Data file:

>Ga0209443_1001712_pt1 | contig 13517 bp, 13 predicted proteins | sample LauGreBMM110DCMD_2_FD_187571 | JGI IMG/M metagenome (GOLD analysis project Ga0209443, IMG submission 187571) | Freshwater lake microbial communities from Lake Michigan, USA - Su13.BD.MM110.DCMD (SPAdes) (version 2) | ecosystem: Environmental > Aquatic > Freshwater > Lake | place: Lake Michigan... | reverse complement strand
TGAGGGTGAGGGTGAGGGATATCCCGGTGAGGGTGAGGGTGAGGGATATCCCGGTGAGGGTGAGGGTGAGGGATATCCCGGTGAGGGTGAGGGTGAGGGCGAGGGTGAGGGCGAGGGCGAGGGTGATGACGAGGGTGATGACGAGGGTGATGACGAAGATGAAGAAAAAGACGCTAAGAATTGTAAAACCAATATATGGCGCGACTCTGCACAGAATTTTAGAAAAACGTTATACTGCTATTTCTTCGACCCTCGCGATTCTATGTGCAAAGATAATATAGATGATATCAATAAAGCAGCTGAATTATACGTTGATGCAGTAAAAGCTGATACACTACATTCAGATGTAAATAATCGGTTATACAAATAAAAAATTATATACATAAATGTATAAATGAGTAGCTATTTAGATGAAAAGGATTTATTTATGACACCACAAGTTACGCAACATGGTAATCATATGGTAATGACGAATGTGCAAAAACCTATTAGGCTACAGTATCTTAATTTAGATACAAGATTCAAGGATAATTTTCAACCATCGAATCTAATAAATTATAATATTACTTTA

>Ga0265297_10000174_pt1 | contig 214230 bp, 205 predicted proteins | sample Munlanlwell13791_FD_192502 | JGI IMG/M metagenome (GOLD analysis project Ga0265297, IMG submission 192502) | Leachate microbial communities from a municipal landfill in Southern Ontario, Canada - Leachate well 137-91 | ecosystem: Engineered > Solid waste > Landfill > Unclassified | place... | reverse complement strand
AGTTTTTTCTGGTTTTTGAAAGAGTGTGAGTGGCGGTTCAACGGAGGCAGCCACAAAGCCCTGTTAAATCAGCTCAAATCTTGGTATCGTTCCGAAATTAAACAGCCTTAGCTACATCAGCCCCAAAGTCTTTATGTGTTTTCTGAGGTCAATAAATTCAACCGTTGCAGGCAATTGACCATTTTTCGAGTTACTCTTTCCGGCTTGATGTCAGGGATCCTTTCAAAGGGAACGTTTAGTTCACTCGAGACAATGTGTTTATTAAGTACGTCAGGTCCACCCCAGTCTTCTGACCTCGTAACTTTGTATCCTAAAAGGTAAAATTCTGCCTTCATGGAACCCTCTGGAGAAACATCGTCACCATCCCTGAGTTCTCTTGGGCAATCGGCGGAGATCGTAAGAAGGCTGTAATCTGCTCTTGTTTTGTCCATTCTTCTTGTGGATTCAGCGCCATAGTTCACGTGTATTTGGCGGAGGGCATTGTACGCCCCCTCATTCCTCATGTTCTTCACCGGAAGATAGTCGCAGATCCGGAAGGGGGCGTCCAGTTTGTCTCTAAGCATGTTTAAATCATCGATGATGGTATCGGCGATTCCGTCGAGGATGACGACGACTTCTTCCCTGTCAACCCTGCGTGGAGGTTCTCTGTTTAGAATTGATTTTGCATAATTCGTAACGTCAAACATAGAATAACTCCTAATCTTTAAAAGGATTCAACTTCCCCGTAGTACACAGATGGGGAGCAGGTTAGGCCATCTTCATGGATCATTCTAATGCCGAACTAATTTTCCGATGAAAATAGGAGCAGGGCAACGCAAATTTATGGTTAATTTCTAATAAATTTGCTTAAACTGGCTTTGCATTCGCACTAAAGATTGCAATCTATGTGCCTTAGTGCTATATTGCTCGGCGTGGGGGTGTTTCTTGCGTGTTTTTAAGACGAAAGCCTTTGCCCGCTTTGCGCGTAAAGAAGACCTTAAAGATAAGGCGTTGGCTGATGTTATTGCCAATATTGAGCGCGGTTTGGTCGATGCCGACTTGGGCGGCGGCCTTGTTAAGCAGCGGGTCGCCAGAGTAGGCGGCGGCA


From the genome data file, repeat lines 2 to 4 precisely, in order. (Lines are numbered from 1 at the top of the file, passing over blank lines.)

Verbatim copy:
TGAGGGTGAGGGTGAGGGATATCCCGGTGAGGGTGAGGGTGAGGGATATCCCGGTGAGGGTGAGGGTGAGGGATATCCCGGTGAGGGTGAGGGTGAGGGCGAGGGTGAGGGCGAGGGCGAGGGTGATGACGAGGGTGATGACGAGGGTGATGACGAAGATGAAGAAAAAGACGCTAAGAATTGTAAAACCAATATATGGCGCGACTCTGCACAGAATTTTAGAAAAACGTTATACTGCTATTTCTTCGACCCTCGCGATTCTATGTGCAAAGATAATATAGATGATATCAATAAAGCAGCTGAATTATACGTTGATGCAGTAAAAGCTGATACACTACATTCAGATGTAAATAATCGGTTATACAAATAAAAAATTATATACATAAATGTATAAATGAGTAGCTATTTAGATGAAAAGGATTTATTTATGACACCACAAGTTACGCAACATGGTAATCATATGGTAATGACGAATGTGCAAAAACCTATTAGGCTACAGTATCTTAATTTAGATACAAGATTCAAGGATAATTTTCAACCATCGAATCTAATAAATTATAATATTACTTTA

>Ga0265297_10000174_pt1 | contig 214230 bp, 205 predicted proteins | sample Munlanlwell13791_FD_192502 | JGI IMG/M metagenome (GOLD analysis project Ga0265297, IMG submission 192502) | Leachate microbial communities from a municipal landfill in Southern Ontario, Canada - Leachate well 137-91 | ecosystem: Engineered > Solid waste > Landfill > Unclassified | place... | reverse complement strand
AGTTTTTTCTGGTTTTTGAAAGAGTGTGAGTGGCGGTTCAACGGAGGCAGCCACAAAGCCCTGTTAAATCAGCTCAAATCTTGGTATCGTTCCGAAATTAAACAGCCTTAGCTACATCAGCCCCAAAGTCTTTATGTGTTTTCTGAGGTCAATAAATTCAACCGTTGCAGGCAATTGACCATTTTTCGAGTTACTCTTTCCGGCTTGATGTCAGGGATCCTTTCAAAGGGAACGTTTAGTTCACTCGAGACAATGTGTTTATTAAGTACGTCAGGTCCACCCCAGTCTTCTGACCTCGTAACTTTGTATCCTAAAAGGTAAAATTCTGCCTTCATGGAACCCTCTGGAGAAACATCGTCACCATCCCTGAGTTCTCTTGGGCAATCGGCGGAGATCGTAAGAAGGCTGTAATCTGCTCTTGTTTTGTCCATTCTTCTTGTGGATTCAGCGCCATAGTTCACGTGTATTTGGCGGAGGGCATTGTACGCCCCCTCATTCCTCATGTTCTTCACCGGAAGATAGTCGCAGATCCGGAAGGGGGCGTCCAGTTTGTCTCTAAGCATGTTTAAATCATCGATGATGGTATCGGCGATTCCGTCGAGGATGACGACGACTTCTTCCCTGTCAACCCTGCGTGGAGGTTCTCTGTTTAGAATTGATTTTGCATAATTCGTAACGTCAAACATAGAATAACTCCTAATCTTTAAAAGGATTCAACTTCCCCGTAGTACACAGATGGGGAGCAGGTTAGGCCATCTTCATGGATCATTCTAATGCCGAACTAATTTTCCGATGAAAATAGGAGCAGGGCAACGCAAATTTATGGTTAATTTCTAATAAATTTGCTTAAACTGGCTTTGCATTCGCACTAAAGATTGCAATCTATGTGCCTTAGTGCTATATTGCTCGGCGTGGGGGTGTTTCTTGCGTGTTTTTAAGACGAAAGCCTTTGCCCGCTTTGCGCGTAAAGAAGACCTTAAAGATAAGGCGTTGGCTGATGTTATTGCCAATATTGAGCGCGGTTTGGTCGATGCCGACTTGGGCGGCGGCCTTGTTAAGCAGCGGGTCGCCAGAGTAGGCGGCGGCA